Simply put, it’s not acceptable. No one team has the right to define, to the extent that the Nolan team does, how our political discourse should be conducted. The approach is, fundamentally, anti-intellectual. That might sound like a very middle-class thing to suggest, but I’m pretty sure I’m correct.
The approach is to define our politics based on a Northern Irish version of paddywackery. Ours is a tribal society but, on Nolan anchored TV programming, all we get is a reworking of the same old parochial nonsense with different actors. And the actors get debased in the process. Myself included. And sometimes the actors are so out of context (like Dan Hannan on last night’s show) it makes us seem even worse than we really are. More crazy. More tribal.
The great pity is that there is a real debate, outside of the confines of our parochialism, to be had. This was well illustrated last week on The View. Panellists debated the issue and the audience was the better for it.
This morning my 87-year-old mother called me to discuss last night’s show. I think her view reflects that of most people who watched. At the end of the programme she was no wiser. She lost all understanding of who was arguing what side of the argument. She wasn’t sure who was in or out. She had no sense of the purpose of the programme. It didn’t inform. It didn’t entertain. It merely was excruciating.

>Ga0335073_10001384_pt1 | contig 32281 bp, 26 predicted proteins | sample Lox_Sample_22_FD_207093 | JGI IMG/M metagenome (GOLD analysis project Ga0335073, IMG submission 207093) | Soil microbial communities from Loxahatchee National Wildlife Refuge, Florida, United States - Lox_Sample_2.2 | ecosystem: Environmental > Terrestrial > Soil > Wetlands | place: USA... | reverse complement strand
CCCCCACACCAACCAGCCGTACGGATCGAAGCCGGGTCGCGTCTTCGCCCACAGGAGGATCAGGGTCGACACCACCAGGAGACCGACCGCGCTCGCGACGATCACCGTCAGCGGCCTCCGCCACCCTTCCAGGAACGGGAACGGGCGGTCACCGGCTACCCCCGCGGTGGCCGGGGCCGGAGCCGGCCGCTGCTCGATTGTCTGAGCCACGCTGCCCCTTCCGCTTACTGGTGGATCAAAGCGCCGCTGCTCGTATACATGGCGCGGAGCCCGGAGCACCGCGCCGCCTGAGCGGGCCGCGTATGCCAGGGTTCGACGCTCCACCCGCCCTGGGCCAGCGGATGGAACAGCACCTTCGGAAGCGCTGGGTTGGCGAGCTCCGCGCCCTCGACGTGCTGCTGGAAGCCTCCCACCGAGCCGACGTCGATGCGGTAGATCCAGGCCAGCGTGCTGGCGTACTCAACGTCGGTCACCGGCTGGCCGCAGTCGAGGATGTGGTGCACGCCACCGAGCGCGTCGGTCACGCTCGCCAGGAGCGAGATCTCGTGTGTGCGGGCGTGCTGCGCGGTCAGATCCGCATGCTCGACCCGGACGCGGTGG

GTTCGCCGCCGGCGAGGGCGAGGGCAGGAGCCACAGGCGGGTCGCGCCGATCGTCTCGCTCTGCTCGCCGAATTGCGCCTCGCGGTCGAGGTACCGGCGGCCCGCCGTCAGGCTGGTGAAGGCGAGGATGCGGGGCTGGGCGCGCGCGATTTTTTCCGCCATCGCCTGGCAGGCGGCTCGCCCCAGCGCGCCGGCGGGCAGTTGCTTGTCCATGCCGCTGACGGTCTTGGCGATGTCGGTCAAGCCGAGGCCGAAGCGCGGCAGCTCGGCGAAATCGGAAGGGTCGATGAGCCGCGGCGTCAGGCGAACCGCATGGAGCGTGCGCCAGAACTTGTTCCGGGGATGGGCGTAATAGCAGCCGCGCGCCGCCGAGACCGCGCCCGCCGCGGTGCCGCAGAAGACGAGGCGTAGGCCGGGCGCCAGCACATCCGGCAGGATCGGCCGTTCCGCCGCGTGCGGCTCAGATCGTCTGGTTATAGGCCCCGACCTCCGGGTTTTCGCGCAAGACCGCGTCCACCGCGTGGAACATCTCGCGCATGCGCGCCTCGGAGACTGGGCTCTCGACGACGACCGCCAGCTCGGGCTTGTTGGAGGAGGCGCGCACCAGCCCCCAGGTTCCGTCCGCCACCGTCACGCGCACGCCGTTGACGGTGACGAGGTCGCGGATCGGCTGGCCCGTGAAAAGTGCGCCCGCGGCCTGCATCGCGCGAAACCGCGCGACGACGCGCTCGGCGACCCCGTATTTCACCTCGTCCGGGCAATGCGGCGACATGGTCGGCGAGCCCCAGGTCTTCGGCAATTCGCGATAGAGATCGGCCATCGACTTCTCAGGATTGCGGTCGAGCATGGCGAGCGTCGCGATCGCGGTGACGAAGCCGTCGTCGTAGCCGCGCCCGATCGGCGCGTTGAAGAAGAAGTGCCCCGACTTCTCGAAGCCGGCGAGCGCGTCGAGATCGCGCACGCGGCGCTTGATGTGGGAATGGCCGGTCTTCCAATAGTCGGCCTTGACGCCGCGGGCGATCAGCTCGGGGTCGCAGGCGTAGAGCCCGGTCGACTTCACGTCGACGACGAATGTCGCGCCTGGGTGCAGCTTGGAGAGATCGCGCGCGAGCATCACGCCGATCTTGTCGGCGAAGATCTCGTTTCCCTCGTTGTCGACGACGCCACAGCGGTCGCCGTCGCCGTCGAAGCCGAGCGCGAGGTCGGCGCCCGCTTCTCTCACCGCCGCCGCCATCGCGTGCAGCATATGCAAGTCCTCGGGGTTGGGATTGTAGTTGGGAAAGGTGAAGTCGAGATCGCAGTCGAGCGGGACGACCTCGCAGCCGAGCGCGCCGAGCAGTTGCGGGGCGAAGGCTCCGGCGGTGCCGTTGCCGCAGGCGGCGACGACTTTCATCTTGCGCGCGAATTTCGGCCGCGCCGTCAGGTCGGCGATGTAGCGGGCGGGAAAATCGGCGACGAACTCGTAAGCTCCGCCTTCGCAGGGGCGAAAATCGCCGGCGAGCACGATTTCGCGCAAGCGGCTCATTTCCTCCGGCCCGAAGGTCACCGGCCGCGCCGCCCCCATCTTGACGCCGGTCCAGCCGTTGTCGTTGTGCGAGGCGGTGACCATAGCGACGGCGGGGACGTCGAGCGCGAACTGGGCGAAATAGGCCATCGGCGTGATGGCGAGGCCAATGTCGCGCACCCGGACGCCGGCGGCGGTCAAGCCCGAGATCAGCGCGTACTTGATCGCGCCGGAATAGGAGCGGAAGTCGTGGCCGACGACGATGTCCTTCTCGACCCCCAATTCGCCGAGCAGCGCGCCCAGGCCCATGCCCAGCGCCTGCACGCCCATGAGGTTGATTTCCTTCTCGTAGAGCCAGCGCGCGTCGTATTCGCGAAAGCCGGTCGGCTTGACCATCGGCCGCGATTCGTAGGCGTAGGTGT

I have attended many EU debates over the last few months. I also organised one of the largest business focused debates in early April. None of these debates was perfect – even my own! But all gave the opportunity to people to debate. I watched Dan Hannan debate in London at The Spectator. I watched his debate against Eddie Izzard. He’s a compelling speaker. I’ve also heard fabulous speakers on the remain side (with whom I vehemently disagree), such as Ken Clarke.
In every instance they are given the opportunity to speak. To articulate a view. To build some emotional engagement. But think of last night’s debate. We had one hour. We had 4 panellists. We had audience questions. We had audience interventions. We had around a dozen people on the front row each with their own perspectives. We had a BBC pundit. The result was that everyone was disappointed – me, my mother, the studio audience, the panellists, the viewing audience.
And this happens time and time again. The only people not disappointed, it would appear, are the Nolan Show production team.
Northern Ireland has the opportunity to pull itself out of the tribal swamp. But in order to do so there’s a moral duty on all our parts to raise our game. As a society we need to be intellectually challenged. We need to hear wonderful orators like Dan Hannan building an argument – even if it is to be challenged and rebutted. But our broadcasters – that we pay for – have a duty of care to communicate effectively and coherently and to shine a light on our societal inadequacies rather than take them for granted or ride on their coat-tails.